Kerry: Are you open to authors pitching their books to you if they see you out and about in the hallways or the bar?
Sue: No. The worse pitch I ever received happened when I was leaving a dinner on the last day of a conference and I was obviously worn out and sick with a cold, but the writer wouldn’t let me politely decline a conversation. It’s never good to approach an agent when they are heading to a meeting or relaxing with colleagues after a long day. It’s absolutely forbidden to approach them in a restroom!
Kerry: I've heard horror stories. Personally, I can't imagine the desperation that would drive a writer to the bathroom pitch, but I know it happens. Would you prefer writers keep to the boundaries of scheduled pitch sessions entirely?
Sue: I think that depends on who the agent is. If I am sitting in a common area (lobby, for instance) and not already talking to someone, I am open to a writer starting a conversation.
Kerry: Last and most importantly, what is your beverage of choice? Just in case we do find you hanging out in the bar and would like to show our appreciation for spending time with us at Colorado Gold.
Sue: My favorite drink is Diet Coke. I am particularly open to this approach when the venue is Pepsi only!
Kerry: Excellent. I'm a Coke fan myself, so if the venue happens to be misguided I will try to snag you a drink from somewhere. Thank you again for taking the time to answer my many questions.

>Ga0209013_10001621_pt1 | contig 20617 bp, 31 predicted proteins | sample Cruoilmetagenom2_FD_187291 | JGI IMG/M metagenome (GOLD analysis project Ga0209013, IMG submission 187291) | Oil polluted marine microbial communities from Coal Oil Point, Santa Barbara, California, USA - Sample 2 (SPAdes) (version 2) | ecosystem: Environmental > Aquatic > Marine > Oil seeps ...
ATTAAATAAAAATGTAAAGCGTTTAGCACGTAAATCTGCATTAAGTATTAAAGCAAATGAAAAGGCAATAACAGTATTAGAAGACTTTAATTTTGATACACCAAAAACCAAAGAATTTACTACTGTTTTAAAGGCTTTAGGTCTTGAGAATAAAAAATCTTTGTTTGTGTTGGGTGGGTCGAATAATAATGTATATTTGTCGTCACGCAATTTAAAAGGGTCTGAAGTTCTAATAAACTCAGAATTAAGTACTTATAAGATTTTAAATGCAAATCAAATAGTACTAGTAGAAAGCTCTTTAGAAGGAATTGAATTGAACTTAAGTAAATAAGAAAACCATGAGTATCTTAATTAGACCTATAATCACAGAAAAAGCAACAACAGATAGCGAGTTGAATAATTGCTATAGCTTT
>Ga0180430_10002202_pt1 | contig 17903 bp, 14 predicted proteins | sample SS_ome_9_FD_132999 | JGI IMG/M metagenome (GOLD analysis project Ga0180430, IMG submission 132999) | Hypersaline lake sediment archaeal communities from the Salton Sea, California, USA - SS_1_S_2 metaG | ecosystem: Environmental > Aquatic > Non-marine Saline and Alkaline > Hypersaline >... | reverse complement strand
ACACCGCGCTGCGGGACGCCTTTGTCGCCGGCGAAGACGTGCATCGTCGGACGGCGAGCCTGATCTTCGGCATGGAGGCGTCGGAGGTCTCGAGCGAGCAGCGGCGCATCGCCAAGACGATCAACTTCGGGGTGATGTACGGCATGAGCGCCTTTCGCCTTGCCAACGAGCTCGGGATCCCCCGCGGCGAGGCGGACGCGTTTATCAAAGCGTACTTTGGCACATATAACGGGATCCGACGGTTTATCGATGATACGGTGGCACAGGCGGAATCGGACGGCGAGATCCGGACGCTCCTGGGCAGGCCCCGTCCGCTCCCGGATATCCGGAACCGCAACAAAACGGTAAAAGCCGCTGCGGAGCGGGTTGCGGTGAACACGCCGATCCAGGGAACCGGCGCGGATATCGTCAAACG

Terri Bischoff (@TerriBischoff), is not only my editor and close friend, but a perennial favorite at our annual Colorado Gold Conference. She joined Midnight Ink as an Acquiring Editor in October 2009. She leads all editorial directions and creates the seasonal lists. She has dramatically increased the number of titles per season, publishing 36-38 titles per year, as well as expanded the type of crime fiction Midnight Ink now publishes. Before signing on at Midnight Ink, she worked at Kramer Books in Washington, DC, and owned Booked For Murder Mystery Bookstore in Madison, Wisconsin. Several other Colorado authors have books coming out by Midnight Ink, including Mark Stevens, Shannon Baker Maggie Sefton, and Laura DiSilverio. Terri is looking forward to hearing pitches from potential new voices this September.
Welcome to the Rocky Mountain Fiction Writers blog, Terri. Thank you for agreeing to this interview.
1. Midnight Ink is known for publishing cozies, but I’ve noticed the list is diversifying with some really interesting upcoming titles. What else are you looking for these days and how many books per year are you acquiring in each sub-genre?
I am looking for a good story that I fall in love with. The one where I have to stay late or take home over the weekend because I need to finish the manuscript. I tend toward books that have strong characters. I am currently pubbing books ranging from traditional cozy to serial killer dark.
2. As an acquiring editor, what plot and/or character do you never want to see again? What would you love to see in the next manuscript you read?
I don’t ever need to see another baby kidnapping/smuggling ring. What would I love to see? Hmmm… There are some holes in my line, for example, I don’t have a historical series or a police procedural. A female assassin would be cool. It really doesn’t matter, as long as I fall in love with the book.
3. What’s the best advice you can give to writers submitting their first novels?
To go through a critique or professional edit before submitting. I no longer have time to work on manuscripts. In the past I have done up to three rounds of revisions with an author before I put the book into production. I can’t do that now. The book needs to be solid from page one.
4. So you recommend that authors pay to have their manuscripts professionally edited before submitting?